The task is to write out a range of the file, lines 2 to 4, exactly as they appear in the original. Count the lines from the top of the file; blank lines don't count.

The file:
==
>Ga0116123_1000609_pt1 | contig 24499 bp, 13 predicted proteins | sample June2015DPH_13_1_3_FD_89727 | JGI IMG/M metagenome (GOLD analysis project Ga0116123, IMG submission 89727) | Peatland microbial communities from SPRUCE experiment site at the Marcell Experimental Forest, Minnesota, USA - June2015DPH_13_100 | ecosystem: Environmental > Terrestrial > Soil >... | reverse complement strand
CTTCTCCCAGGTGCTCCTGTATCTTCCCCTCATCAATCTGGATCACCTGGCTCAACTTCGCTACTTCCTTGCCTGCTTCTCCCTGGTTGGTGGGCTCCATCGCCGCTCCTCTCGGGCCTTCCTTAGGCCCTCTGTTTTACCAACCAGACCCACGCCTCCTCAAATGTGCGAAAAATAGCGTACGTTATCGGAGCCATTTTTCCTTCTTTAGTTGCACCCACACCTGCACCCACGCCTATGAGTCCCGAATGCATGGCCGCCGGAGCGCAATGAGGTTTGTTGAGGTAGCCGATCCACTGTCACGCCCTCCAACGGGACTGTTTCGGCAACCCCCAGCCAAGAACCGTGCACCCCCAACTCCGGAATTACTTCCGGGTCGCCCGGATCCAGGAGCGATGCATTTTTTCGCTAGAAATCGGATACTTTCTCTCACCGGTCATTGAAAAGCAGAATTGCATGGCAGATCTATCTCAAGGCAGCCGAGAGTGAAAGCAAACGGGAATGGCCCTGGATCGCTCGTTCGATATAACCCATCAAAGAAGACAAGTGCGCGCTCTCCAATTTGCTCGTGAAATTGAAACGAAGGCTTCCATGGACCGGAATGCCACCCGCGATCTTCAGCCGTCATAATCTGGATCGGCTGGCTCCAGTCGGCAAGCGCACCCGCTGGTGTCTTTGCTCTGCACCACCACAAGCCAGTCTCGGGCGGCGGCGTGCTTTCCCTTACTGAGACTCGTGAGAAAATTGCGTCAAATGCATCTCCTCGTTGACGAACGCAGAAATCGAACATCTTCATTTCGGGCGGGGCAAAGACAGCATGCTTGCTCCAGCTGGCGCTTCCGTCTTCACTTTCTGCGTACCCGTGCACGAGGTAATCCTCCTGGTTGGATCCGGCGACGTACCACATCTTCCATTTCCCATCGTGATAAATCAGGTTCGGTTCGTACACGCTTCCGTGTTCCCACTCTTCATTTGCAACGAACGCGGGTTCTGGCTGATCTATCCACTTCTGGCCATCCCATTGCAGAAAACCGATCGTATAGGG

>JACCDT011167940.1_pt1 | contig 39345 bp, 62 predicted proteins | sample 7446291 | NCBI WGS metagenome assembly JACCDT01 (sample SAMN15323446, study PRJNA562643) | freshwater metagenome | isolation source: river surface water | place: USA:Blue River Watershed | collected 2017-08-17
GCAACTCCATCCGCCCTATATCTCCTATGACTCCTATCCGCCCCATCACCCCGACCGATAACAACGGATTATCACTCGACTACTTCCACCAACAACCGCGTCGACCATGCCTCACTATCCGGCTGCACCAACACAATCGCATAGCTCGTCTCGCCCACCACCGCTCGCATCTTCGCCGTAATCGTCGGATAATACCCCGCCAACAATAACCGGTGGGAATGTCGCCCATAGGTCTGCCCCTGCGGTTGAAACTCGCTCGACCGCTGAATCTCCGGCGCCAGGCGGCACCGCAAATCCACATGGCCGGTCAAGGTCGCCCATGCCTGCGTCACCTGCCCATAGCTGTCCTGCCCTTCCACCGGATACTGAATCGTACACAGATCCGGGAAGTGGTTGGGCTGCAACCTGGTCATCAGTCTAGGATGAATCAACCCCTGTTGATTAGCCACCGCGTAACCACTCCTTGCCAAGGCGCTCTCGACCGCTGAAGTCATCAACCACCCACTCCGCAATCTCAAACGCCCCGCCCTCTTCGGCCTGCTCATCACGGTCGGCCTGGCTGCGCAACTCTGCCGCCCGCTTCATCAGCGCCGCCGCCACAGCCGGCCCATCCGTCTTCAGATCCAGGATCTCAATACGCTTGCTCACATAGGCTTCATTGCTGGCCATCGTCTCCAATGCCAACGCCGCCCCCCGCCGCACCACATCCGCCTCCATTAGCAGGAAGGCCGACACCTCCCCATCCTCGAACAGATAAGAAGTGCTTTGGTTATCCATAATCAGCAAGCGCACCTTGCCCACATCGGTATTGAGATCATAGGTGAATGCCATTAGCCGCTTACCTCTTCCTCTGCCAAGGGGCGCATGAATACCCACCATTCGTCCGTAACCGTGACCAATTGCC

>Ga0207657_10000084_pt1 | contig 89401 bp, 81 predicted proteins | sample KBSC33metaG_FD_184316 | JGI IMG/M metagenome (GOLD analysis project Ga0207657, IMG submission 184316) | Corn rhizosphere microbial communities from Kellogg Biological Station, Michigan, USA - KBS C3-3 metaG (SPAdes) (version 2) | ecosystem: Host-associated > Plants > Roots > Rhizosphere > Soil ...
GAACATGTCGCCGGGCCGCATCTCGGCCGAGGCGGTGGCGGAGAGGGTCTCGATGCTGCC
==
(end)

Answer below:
CTTCTCCCAGGTGCTCCTGTATCTTCCCCTCATCAATCTGGATCACCTGGCTCAACTTCGCTACTTCCTTGCCTGCTTCTCCCTGGTTGGTGGGCTCCATCGCCGCTCCTCTCGGGCCTTCCTTAGGCCCTCTGTTTTACCAACCAGACCCACGCCTCCTCAAATGTGCGAAAAATAGCGTACGTTATCGGAGCCATTTTTCCTTCTTTAGTTGCACCCACACCTGCACCCACGCCTATGAGTCCCGAATGCATGGCCGCCGGAGCGCAATGAGGTTTGTTGAGGTAGCCGATCCACTGTCACGCCCTCCAACGGGACTGTTTCGGCAACCCCCAGCCAAGAACCGTGCACCCCCAACTCCGGAATTACTTCCGGGTCGCCCGGATCCAGGAGCGATGCATTTTTTCGCTAGAAATCGGATACTTTCTCTCACCGGTCATTGAAAAGCAGAATTGCATGGCAGATCTATCTCAAGGCAGCCGAGAGTGAAAGCAAACGGGAATGGCCCTGGATCGCTCGTTCGATATAACCCATCAAAGAAGACAAGTGCGCGCTCTCCAATTTGCTCGTGAAATTGAAACGAAGGCTTCCATGGACCGGAATGCCACCCGCGATCTTCAGCCGTCATAATCTGGATCGGCTGGCTCCAGTCGGCAAGCGCACCCGCTGGTGTCTTTGCTCTGCACCACCACAAGCCAGTCTCGGGCGGCGGCGTGCTTTCCCTTACTGAGACTCGTGAGAAAATTGCGTCAAATGCATCTCCTCGTTGACGAACGCAGAAATCGAACATCTTCATTTCGGGCGGGGCAAAGACAGCATGCTTGCTCCAGCTGGCGCTTCCGTCTTCACTTTCTGCGTACCCGTGCACGAGGTAATCCTCCTGGTTGGATCCGGCGACGTACCACATCTTCCATTTCCCATCGTGATAAATCAGGTTCGGTTCGTACACGCTTCCGTGTTCCCACTCTTCATTTGCAACGAACGCGGGTTCTGGCTGATCTATCCACTTCTGGCCATCCCATTGCAGAAAACCGATCGTATAGGG

>JACCDT011167940.1_pt1 | contig 39345 bp, 62 predicted proteins | sample 7446291 | NCBI WGS metagenome assembly JACCDT01 (sample SAMN15323446, study PRJNA562643) | freshwater metagenome | isolation source: river surface water | place: USA:Blue River Watershed | collected 2017-08-17
GCAACTCCATCCGCCCTATATCTCCTATGACTCCTATCCGCCCCATCACCCCGACCGATAACAACGGATTATCACTCGACTACTTCCACCAACAACCGCGTCGACCATGCCTCACTATCCGGCTGCACCAACACAATCGCATAGCTCGTCTCGCCCACCACCGCTCGCATCTTCGCCGTAATCGTCGGATAATACCCCGCCAACAATAACCGGTGGGAATGTCGCCCATAGGTCTGCCCCTGCGGTTGAAACTCGCTCGACCGCTGAATCTCCGGCGCCAGGCGGCACCGCAAATCCACATGGCCGGTCAAGGTCGCCCATGCCTGCGTCACCTGCCCATAGCTGTCCTGCCCTTCCACCGGATACTGAATCGTACACAGATCCGGGAAGTGGTTGGGCTGCAACCTGGTCATCAGTCTAGGATGAATCAACCCCTGTTGATTAGCCACCGCGTAACCACTCCTTGCCAAGGCGCTCTCGACCGCTGAAGTCATCAACCACCCACTCCGCAATCTCAAACGCCCCGCCCTCTTCGGCCTGCTCATCACGGTCGGCCTGGCTGCGCAACTCTGCCGCCCGCTTCATCAGCGCCGCCGCCACAGCCGGCCCATCCGTCTTCAGATCCAGGATCTCAATACGCTTGCTCACATAGGCTTCATTGCTGGCCATCGTCTCCAATGCCAACGCCGCCCCCCGCCGCACCACATCCGCCTCCATTAGCAGGAAGGCCGACACCTCCCCATCCTCGAACAGATAAGAAGTGCTTTGGTTATCCATAATCAGCAAGCGCACCTTGCCCACATCGGTATTGAGATCATAGGTGAATGCCATTAGCCGCTTACCTCTTCCTCTGCCAAGGGGCGCATGAATACCCACCATTCGTCCGTAACCGTGACCAATTGCC